You wouldn't know it from listening to epidemiologists inside EPA or local weather personalities, but American air quality is better than it's been in 150 years. So clean they had to define "clean" down and start touting small micron particulate matter (PM2.5) one quarter the size of real smog, so small you need an electron microscope to see it, as a concern.

Well, it isn't. No one has ever died from PM2.5 and asthmatics are at greater risk in the perfume section of Macy's, regardless of hyperbolic air quality maps that routinely show red and orange despite much of the US having the same air quality as untouched sections of Siberia.

If you don't want to believe science or biology, believe agriculture. Air is so much cleaner that farmers since the 1980s have begun to need more sulfur fertilizer. Sulfur is an essential nutrient for plants and it used to be found in much higher quantities when real pollution, PM10, was more prevalent. Enough there was worry we might some day get acid rain.

Image: Hinckley, EL.S., Driscoll, C.T. Sulfur fertiliser use in the Midwestern US increases as atmospheric sulfur deposition declines with improved air quality. Commun Earth Environ 3, 324 (2022).

Not any more, an analysis of sulfur fertilizer data from 1985-2015 shows that as air quality continued to improve, farmers began needing more chemicals on crops. It's clearly due to lower real pollution because it easily outpaced nitrogen and phosphorus. Though sulfur can be a hazard - acid rain, runoff in rivers - there is no real risk. Americans are a lot smarter about the difference between a hazard and a risk (the dose makes the poison) than they were in the 1980s, when all "60 Minutes" had to do was repeat a press release claim from an environmental activist about a pesticide like alar to get the whole business shut down. Now, only the truly unhinged believe weedkillers can cause cancer or that farmers are wantonly throwing revenue away by overdosing crops with chemicals.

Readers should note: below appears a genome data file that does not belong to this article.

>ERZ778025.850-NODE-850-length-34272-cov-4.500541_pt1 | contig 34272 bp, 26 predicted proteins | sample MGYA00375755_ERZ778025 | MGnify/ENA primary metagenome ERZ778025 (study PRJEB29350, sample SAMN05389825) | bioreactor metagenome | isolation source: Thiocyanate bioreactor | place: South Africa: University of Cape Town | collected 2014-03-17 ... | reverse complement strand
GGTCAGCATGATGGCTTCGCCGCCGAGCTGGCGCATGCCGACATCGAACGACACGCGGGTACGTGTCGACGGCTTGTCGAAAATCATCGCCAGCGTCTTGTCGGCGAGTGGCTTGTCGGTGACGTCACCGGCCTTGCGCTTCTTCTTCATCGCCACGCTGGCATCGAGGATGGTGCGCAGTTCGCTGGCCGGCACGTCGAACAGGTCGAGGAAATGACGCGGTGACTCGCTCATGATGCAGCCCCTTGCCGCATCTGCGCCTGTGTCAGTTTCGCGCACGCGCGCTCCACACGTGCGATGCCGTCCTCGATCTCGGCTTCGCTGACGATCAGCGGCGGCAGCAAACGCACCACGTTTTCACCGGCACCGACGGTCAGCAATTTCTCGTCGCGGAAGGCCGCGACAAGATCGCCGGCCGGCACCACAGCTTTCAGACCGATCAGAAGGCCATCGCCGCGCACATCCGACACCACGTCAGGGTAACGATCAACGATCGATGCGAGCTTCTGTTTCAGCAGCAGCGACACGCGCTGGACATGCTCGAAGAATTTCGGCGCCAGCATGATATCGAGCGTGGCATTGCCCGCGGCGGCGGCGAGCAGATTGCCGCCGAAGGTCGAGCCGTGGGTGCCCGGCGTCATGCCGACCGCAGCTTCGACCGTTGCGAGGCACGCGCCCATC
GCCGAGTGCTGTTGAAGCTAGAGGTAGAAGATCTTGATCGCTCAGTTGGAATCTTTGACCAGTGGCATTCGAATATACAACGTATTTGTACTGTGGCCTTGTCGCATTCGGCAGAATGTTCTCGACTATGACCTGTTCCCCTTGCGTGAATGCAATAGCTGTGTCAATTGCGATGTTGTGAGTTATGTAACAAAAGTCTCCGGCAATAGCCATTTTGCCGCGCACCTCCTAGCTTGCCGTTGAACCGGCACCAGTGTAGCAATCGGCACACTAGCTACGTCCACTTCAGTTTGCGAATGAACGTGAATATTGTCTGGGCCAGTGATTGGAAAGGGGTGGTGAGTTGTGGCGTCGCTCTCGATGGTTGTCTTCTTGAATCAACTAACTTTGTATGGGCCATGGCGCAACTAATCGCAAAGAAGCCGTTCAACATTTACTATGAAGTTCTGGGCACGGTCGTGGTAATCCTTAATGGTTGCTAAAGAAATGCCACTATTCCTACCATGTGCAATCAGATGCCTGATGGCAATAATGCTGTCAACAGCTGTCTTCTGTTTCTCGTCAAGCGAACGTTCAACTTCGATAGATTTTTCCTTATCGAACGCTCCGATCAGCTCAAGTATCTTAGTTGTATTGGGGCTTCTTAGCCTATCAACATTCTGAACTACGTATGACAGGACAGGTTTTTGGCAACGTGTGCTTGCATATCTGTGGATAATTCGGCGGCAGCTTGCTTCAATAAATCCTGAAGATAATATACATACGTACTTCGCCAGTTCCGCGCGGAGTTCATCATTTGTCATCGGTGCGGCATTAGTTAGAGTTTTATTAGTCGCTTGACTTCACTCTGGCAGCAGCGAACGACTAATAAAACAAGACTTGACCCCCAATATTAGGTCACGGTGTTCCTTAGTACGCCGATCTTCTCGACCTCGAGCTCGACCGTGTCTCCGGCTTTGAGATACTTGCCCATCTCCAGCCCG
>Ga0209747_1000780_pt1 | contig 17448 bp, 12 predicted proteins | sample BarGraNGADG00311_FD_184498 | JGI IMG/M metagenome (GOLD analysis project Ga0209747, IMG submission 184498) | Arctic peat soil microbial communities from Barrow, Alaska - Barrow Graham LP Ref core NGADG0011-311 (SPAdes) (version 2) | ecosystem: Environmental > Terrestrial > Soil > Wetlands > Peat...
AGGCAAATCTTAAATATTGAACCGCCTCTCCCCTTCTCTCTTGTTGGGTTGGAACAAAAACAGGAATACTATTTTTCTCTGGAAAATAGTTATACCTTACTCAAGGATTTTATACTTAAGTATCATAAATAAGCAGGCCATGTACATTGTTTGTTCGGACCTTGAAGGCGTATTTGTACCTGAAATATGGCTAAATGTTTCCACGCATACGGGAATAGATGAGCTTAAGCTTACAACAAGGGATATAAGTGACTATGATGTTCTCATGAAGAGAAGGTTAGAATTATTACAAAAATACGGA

Though farmers sell bucolic imagery of fields and hoes, they are in a world of big data. Cabs of tractors have real-time displays of costs and the optimal times and amounts for nutrient applications. Margins are tighter than ever, and the land is their greatest asset, so farmers lead the way in making sure products aren't overused. Despite what environmental activists and academics who've never worked on a farm try to claim.